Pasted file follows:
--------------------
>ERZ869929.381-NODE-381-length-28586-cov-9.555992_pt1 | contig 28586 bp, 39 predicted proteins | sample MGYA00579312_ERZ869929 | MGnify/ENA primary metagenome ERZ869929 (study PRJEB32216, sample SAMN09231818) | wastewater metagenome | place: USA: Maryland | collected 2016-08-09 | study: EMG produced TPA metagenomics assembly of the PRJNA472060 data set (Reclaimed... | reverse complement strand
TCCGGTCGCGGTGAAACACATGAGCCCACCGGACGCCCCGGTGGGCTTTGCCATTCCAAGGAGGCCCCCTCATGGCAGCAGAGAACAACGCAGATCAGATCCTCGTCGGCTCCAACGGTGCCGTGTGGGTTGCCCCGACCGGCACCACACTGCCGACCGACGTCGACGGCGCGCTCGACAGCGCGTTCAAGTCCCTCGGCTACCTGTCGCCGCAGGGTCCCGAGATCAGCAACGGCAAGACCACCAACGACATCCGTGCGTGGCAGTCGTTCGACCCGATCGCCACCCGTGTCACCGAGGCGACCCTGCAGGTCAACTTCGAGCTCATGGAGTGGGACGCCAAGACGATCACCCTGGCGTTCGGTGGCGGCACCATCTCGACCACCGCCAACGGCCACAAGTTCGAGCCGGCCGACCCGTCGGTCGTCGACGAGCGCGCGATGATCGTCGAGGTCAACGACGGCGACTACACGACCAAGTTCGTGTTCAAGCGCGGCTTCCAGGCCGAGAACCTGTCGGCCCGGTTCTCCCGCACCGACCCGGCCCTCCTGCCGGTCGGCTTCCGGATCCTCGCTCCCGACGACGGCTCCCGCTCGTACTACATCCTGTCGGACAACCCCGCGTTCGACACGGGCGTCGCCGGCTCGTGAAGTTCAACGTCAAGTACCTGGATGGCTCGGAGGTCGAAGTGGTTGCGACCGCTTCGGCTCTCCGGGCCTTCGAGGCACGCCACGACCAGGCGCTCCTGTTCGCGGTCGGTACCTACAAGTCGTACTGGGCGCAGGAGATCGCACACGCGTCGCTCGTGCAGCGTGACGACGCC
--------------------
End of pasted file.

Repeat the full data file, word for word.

>ERZ869929.381-NODE-381-length-28586-cov-9.555992_pt1 | contig 28586 bp, 39 predicted proteins | sample MGYA00579312_ERZ869929 | MGnify/ENA primary metagenome ERZ869929 (study PRJEB32216, sample SAMN09231818) | wastewater metagenome | place: USA: Maryland | collected 2016-08-09 | study: EMG produced TPA metagenomics assembly of the PRJNA472060 data set (Reclaimed... | reverse complement strand
TCCGGTCGCGGTGAAACACATGAGCCCACCGGACGCCCCGGTGGGCTTTGCCATTCCAAGGAGGCCCCCTCATGGCAGCAGAGAACAACGCAGATCAGATCCTCGTCGGCTCCAACGGTGCCGTGTGGGTTGCCCCGACCGGCACCACACTGCCGACCGACGTCGACGGCGCGCTCGACAGCGCGTTCAAGTCCCTCGGCTACCTGTCGCCGCAGGGTCCCGAGATCAGCAACGGCAAGACCACCAACGACATCCGTGCGTGGCAGTCGTTCGACCCGATCGCCACCCGTGTCACCGAGGCGACCCTGCAGGTCAACTTCGAGCTCATGGAGTGGGACGCCAAGACGATCACCCTGGCGTTCGGTGGCGGCACCATCTCGACCACCGCCAACGGCCACAAGTTCGAGCCGGCCGACCCGTCGGTCGTCGACGAGCGCGCGATGATCGTCGAGGTCAACGACGGCGACTACACGACCAAGTTCGTGTTCAAGCGCGGCTTCCAGGCCGAGAACCTGTCGGCCCGGTTCTCCCGCACCGACCCGGCCCTCCTGCCGGTCGGCTTCCGGATCCTCGCTCCCGACGACGGCTCCCGCTCGTACTACATCCTGTCGGACAACCCCGCGTTCGACACGGGCGTCGCCGGCTCGTGAAGTTCAACGTCAAGTACCTGGATGGCTCGGAGGTCGAAGTGGTTGCGACCGCTTCGGCTCTCCGGGCCTTCGAGGCACGCCACGACCAGGCGCTCCTGTTCGCGGTCGGTACCTACAAGTCGTACTGGGCGCAGGAGATCGCACACGCGTCGCTCGTGCAGCGTGACGACGCC